Letter from South Africa

As news of Nelson Mandela's death spread, worshippers gathered at St. George’s Cathedral in central Cape Town. Crosscut's Eugene Carlson was there and sends this report.
Crosscut archive image.

Spontaneous memorial to Nelson Mandela on a gate to the Parliament building in Cape Town, South Africa.

As news of Nelson Mandela's death spread, worshippers gathered at St. George’s Cathedral in central Cape Town. Crosscut's Eugene Carlson was there and sends this report.

CAPE TOWN — Death forgot to check today’s weather forecast. There was no gloomy rain, no need for funereal black umbrellas on this day of national grief in South Africa. In Cape Town, on Africa’s windswept southern tip, it was a balmy summer morning with a cloudless blue sky setting off the scenic bulk of Table Mountain rising behind the city.

North of here in Johannesburg, a few hours earlier, Nelson Mandela officially became an icon for the ages.

As news of Mandela’s death filtered to the wider world in the early morning, an unusually large group of worshippers gathered for the 7:15 a.m. communion service at St. George’s Cathedral in central Cape Town. A cluster of television cameras were there to document the event.

Near the altar, resting on an easel, was a color portrait of a beatific, smiling Mandela. Presiding at the eucharist, his familiar high-pitched voice as firm as ever, was Mandela’s political disciple, the 81-year-old Most Rev. Desmond Tutu, Archbishop (Emeritus) of the Anglican Diocese of Cape Town.

“God, thank you for the gift of Madiba,” said Tutu, using the familiar name by which Mandela is known throughout the nation.

The scene resonated with history. It was from this cathedral, on Sept. 13, 1989, that Archbishop Tutu led a march of 30,000 to Cape Town’s City Hall and famously proclaimed: “We are the rainbow people. We are the new people of South Africa.”

Apartheid was on the wane. Five months later, Mandela was released from 27 years of imprisonment, most of it on Robben Island, the bleak penal colony seven miles off the Cape Town waterfront. Four years later, he became South Africa’s elected president.

In a final tribute at the service, the traditional recessional hymn was replaced by a heartfelt singing of South Africa’s stirring but complicated national anthem Nkosi Sikelel’ iAfrika (God Bless Africa). Mandela’s insistence in trying to win support from hard-line Afrikaners by blending portions of the old apartheid-era anthem, “Die Stem van Suid-Afrika” into the new national anthem, along with verses in English and three native African languages — Xhosa, Zulu, Sesotho — is part of the Mandela legend. One more stroke of the man’s political genius.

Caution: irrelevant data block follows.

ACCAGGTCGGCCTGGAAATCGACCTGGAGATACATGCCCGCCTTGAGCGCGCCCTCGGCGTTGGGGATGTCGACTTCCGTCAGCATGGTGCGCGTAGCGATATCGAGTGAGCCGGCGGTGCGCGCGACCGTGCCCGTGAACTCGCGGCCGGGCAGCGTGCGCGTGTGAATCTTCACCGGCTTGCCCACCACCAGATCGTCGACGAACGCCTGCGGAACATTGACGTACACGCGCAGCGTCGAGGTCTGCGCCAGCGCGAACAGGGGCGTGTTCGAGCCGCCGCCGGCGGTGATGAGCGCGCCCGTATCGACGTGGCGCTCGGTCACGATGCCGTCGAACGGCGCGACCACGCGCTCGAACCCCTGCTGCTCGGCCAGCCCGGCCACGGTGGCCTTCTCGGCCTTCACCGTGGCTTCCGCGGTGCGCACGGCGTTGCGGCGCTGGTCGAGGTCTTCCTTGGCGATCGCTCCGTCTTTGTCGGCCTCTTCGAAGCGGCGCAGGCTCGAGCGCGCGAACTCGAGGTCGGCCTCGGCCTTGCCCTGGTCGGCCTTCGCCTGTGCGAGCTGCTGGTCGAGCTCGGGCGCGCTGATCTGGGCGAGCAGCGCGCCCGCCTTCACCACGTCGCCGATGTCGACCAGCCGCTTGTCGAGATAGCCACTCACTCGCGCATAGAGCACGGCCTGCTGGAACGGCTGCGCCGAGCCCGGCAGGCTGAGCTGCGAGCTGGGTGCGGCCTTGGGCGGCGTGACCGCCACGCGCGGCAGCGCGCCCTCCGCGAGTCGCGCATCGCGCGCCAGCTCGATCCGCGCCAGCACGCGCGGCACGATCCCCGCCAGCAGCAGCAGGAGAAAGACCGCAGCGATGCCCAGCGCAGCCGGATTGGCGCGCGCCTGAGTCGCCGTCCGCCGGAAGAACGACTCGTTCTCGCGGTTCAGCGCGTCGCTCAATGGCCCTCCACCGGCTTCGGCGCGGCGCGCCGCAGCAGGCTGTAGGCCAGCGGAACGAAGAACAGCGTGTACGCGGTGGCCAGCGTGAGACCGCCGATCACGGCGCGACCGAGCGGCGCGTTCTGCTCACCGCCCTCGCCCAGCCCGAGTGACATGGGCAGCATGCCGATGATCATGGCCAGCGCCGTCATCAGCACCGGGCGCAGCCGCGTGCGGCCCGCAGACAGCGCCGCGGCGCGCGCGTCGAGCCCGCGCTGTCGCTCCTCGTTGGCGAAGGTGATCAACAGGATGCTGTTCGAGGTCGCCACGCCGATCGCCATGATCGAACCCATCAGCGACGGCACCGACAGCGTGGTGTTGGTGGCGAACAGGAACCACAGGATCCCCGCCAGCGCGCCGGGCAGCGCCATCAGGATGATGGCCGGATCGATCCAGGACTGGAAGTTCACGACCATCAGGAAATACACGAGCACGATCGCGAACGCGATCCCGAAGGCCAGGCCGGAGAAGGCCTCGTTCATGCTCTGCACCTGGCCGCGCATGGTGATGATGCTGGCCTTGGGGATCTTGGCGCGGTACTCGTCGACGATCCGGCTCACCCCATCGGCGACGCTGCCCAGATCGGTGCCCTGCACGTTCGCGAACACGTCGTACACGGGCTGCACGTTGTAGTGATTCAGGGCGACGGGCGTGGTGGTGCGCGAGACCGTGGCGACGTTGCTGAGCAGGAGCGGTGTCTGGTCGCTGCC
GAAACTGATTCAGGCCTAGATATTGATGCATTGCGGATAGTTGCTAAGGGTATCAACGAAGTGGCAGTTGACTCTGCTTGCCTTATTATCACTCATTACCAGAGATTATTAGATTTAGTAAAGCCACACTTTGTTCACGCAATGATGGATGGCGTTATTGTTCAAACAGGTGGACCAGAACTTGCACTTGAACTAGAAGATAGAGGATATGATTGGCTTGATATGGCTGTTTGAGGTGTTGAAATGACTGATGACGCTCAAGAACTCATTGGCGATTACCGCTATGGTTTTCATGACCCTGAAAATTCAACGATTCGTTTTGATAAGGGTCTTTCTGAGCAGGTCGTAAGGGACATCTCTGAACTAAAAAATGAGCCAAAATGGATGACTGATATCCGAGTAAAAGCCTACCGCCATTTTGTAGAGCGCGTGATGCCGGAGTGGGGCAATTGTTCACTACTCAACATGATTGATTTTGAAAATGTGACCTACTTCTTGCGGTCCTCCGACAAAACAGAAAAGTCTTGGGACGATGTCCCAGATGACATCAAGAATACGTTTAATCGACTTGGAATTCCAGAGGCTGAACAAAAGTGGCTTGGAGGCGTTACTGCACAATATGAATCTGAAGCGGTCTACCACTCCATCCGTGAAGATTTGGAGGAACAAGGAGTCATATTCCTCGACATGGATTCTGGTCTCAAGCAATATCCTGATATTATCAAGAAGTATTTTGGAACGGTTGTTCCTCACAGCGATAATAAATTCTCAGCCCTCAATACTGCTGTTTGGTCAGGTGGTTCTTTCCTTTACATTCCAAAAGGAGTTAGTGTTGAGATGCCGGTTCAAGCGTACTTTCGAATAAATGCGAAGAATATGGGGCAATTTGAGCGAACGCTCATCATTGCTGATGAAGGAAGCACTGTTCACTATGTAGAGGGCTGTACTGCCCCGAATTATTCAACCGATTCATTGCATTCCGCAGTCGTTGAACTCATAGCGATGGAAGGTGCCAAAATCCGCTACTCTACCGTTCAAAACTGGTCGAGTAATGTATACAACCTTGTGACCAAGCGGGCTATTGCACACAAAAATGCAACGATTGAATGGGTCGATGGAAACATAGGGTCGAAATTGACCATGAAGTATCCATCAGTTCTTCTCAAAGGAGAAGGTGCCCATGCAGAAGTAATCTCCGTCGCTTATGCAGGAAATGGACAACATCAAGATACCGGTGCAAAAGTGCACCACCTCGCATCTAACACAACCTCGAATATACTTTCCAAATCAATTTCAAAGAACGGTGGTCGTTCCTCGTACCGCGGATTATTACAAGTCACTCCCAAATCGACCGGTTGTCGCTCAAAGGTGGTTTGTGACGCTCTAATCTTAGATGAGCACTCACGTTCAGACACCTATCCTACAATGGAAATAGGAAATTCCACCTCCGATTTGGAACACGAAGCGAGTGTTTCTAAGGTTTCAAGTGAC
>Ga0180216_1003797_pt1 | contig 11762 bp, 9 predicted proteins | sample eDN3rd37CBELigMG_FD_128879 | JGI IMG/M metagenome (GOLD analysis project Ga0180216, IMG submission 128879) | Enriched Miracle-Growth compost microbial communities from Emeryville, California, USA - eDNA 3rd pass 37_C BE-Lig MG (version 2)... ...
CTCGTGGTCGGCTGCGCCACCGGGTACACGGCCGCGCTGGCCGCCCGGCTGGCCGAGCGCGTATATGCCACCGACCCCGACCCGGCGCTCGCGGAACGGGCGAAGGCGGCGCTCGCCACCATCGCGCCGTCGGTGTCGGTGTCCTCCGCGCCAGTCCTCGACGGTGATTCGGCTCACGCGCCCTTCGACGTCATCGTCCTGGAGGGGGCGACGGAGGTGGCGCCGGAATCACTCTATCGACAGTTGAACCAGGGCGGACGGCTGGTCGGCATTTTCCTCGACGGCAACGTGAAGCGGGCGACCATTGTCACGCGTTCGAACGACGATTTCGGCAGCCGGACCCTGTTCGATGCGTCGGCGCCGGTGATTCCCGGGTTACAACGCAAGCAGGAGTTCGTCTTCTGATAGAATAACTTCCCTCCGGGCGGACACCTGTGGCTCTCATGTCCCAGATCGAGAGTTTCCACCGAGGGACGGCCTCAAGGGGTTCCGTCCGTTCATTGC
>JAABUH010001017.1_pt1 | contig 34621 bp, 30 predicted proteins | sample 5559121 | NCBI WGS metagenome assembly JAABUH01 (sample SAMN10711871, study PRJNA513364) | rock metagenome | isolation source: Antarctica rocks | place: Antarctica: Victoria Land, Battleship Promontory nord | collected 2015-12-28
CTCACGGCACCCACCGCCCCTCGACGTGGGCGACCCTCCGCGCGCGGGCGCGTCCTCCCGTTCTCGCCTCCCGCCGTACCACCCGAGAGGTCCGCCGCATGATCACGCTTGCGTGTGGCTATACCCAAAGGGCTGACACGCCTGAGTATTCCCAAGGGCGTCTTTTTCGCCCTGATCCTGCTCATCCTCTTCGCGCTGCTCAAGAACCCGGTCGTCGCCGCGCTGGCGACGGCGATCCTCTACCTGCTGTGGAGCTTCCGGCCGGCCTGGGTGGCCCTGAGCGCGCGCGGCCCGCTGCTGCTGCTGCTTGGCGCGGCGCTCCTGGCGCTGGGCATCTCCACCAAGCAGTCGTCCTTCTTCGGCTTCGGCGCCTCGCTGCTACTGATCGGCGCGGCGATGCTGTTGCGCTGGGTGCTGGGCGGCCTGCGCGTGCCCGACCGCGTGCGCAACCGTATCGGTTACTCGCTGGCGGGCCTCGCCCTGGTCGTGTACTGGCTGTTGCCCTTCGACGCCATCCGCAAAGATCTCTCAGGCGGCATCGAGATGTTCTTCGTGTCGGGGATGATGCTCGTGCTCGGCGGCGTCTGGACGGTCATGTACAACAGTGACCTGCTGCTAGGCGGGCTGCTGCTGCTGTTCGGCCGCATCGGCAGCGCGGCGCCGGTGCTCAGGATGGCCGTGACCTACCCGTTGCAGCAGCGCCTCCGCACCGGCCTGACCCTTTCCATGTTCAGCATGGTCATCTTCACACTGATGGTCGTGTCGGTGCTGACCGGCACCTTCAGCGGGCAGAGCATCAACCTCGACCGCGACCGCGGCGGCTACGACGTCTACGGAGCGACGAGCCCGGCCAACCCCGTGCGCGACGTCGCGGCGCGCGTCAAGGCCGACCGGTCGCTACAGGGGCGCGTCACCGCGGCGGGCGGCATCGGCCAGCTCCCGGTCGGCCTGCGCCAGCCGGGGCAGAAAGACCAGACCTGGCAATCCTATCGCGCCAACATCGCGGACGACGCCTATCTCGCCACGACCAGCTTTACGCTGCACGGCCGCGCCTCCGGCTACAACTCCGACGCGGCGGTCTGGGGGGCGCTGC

Outside the cathedral, a parishioner strikes up a conversation. “Maybe his death can help rekindle our better natures,” she says, hopefully.

A tall order for anyone following the sordid news from this still-conflicted nation. South Africa heads into national elections next year. President Jacob Zuma leads Mandela’s African National Congress party. But endemic corruption, along with alleged massive spending of government funds on luxury improvements to Zuma’s private residence, threatens to undercut his chances for a second term.

(The comparison with Mandela is painfully obvious. Mandela taught hyper-ambitious politicos a lesson for all time by stepping down after one Presidential term. “Don’t call me, I’ll call you,” he said with a laugh, endearing himself even further, if possible, in the hearts of South Africans.)

In more unfortunate political news, a new national party, the Patriotic Alliance, was announced last weekend, with leadership held by a convicted bank robber and a Ponzi scheme operator. “We don’t ask who is a gangster when people register to join a party,” said the party secretary, cheefully.

Meanwhile, the long-awaited debut of electronic tolling on highways in the Johannesburg area is stirring a massive traffic revolt in the nation’s largest city. (520 commuters take note.) “E-tolls are nothing but highway robbery,” proclaimed a headline in The Star, a Johannesburg daily.

A stunning joint statement by Catholic, Presbyterian and Methodist leaders urged their members to practice civil disobedience by refusing to buy E-tags for their vehicles.

“We struggled through and fought against apartheid and we will fight this, too,” said Bishop Abel Gabuza, chairman of the South Africa Catholic Bishops Conference, in perhaps the world’s first attempt to place traffic scofflaws on a moral plane with the fight against racism.

Perhaps there are arguments to a higher calling that it’s just as well Madiba didn’t live to hear.


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About the Authors & Contributors

Eugene Carlson

Eugene Carlson

Eugene Carlson was a print journalist for 25 years, primarily with Dow Jones & Co.